Guilty plea in Elmont Home Depot charity scam

Alfred Williams, 57, of Queens, was arrested and Alfred Williams, 57, of Queens, was arrested and charged with using the company's donation-matching program and a religious charity organization he controlled to allegedly steal more than $100,000. (Nov. 7, 2013) Photo Credit: Nassau District Attorney's Office

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A former worker at the Elmont Home Depot pleaded guilty Tuesday to stealing more than $111,000 by siphoning his co-workers' matching contributions to his religious foundation, prosecutors said.

Alfred Williams, 57, of Queens Village, pleaded guilty in Nassau County Court to one count of grand larceny. In a statement, prosecutors said they will seek an unspecified amount of restitution and a sentence of one to three years in prison. That is substantially less than what the former lower-level supervisor faced when charged in November.

Authorities had said the potential penalty was up to 15 years in prison if he had been convicted of grand larceny and identity theft. Prosecutors did not say why the recommended sentence was cut and referred questions to law enforcement. A Nassau police spokesman would not comment.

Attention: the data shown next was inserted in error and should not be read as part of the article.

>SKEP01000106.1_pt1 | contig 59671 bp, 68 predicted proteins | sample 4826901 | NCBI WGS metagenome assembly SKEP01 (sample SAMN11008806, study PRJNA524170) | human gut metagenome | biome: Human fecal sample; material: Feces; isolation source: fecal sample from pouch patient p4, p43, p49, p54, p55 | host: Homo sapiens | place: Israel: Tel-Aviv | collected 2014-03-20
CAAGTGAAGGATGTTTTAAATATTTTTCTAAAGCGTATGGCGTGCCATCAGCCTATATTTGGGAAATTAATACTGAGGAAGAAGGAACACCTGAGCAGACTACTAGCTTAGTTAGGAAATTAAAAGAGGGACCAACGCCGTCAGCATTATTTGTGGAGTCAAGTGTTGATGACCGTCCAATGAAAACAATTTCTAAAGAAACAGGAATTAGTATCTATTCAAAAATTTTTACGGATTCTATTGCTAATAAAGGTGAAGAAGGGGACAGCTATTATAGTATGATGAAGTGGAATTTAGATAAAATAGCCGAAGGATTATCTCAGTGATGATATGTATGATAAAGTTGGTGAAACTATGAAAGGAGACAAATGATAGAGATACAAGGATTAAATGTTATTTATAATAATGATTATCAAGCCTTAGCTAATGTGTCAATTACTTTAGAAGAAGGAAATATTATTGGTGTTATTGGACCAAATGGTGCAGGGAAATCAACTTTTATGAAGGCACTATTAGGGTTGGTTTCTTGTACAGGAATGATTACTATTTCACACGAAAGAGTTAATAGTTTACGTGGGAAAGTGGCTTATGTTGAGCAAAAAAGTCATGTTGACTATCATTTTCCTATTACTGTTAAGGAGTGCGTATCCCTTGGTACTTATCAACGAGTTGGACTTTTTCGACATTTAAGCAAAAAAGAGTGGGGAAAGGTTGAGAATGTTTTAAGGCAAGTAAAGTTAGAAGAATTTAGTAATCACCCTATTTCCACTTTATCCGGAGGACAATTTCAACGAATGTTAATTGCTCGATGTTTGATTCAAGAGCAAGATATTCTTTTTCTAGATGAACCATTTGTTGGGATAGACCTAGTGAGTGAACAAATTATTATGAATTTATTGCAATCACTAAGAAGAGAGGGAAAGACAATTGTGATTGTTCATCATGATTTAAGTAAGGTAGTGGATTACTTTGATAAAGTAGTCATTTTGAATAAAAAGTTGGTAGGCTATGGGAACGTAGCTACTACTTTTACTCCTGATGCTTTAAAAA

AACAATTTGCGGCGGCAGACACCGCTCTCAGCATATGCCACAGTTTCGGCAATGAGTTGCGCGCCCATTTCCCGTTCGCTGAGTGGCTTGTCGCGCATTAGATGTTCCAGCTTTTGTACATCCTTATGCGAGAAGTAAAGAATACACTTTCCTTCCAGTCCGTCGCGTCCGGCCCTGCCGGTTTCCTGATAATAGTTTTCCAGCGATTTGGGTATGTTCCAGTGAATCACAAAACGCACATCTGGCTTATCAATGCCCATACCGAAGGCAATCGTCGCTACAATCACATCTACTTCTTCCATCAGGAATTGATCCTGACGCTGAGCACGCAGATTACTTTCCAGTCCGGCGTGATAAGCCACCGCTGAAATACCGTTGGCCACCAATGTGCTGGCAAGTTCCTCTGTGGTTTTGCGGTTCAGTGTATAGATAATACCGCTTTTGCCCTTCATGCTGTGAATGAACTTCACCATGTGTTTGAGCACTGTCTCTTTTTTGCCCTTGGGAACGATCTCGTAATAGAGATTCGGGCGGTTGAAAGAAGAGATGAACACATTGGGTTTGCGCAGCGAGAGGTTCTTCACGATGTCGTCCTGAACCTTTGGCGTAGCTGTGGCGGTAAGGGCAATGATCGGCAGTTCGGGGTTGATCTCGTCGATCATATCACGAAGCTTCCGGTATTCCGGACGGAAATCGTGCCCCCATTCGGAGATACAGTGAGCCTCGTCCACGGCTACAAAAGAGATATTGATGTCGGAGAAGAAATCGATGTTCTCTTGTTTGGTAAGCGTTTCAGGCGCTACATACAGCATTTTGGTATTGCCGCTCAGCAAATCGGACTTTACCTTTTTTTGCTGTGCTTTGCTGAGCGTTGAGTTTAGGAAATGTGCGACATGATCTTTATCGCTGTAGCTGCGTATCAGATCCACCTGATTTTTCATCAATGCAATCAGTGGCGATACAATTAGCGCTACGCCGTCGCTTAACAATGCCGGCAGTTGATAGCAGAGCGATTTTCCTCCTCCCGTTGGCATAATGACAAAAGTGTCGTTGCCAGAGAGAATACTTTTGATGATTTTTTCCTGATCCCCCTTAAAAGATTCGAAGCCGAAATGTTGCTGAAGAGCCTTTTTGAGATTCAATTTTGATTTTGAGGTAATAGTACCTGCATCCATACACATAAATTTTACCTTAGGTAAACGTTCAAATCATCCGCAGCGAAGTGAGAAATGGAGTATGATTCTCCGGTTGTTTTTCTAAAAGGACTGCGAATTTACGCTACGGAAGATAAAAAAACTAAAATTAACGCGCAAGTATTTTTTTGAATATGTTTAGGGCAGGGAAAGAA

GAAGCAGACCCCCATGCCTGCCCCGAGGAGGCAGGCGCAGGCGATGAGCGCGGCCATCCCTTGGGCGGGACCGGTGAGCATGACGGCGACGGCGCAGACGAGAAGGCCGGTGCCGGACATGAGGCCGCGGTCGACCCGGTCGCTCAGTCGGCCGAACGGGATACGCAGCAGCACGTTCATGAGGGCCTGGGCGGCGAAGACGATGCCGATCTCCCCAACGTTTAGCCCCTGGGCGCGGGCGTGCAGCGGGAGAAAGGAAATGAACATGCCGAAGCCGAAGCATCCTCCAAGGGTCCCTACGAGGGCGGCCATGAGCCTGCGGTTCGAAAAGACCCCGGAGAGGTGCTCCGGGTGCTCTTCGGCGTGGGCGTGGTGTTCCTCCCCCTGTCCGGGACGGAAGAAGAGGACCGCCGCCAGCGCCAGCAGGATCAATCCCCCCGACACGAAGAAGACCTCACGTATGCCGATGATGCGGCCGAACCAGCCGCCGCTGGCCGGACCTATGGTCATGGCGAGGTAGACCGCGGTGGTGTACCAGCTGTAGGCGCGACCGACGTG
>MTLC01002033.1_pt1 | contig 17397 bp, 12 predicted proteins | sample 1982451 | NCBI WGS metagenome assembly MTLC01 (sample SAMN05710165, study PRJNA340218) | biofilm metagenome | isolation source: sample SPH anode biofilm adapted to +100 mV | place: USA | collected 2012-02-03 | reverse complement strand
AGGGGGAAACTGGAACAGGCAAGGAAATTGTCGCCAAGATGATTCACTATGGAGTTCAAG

Williams' lawyer, Marvin Hirsch, said his client will have to repay only $17,000 because that's the amount he collected.

"According to the district attorney, papers were filed that could have generated that kind of money, but it never came to pass," Hirsch said, referring to the $111,000.

Investigators said they also uncovered more than $57,000 in donations that Home Depot's foundation had yet to process.

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Williams, who joined Home Depot in 1991, set up a home-based charity, Faith Without Walls International Ministries, and falsely reported to the company's gift-matching program that over 40 employees had donated to his group, prosecutors said, adding that the charity performed "public services in Queens at one time."

Home Depot blocked payments to Williams' group after an employee said she had tried to donate to another charity under the matching program and was told she had already given the annual maximum.

A Home Depot official also would not comment.

"By using the good will of a charity foundation and in the name of a religious organization, Mr. Williams took advantage of the charitable spirit of good-hearted people for his personal financial gain," Nassau District Attorney Kathleen Rice said.Hirsh said he did not believe his client was trying to enrich himself.

"His intentions - I think - were to use it for positive programs but that never came to pass."

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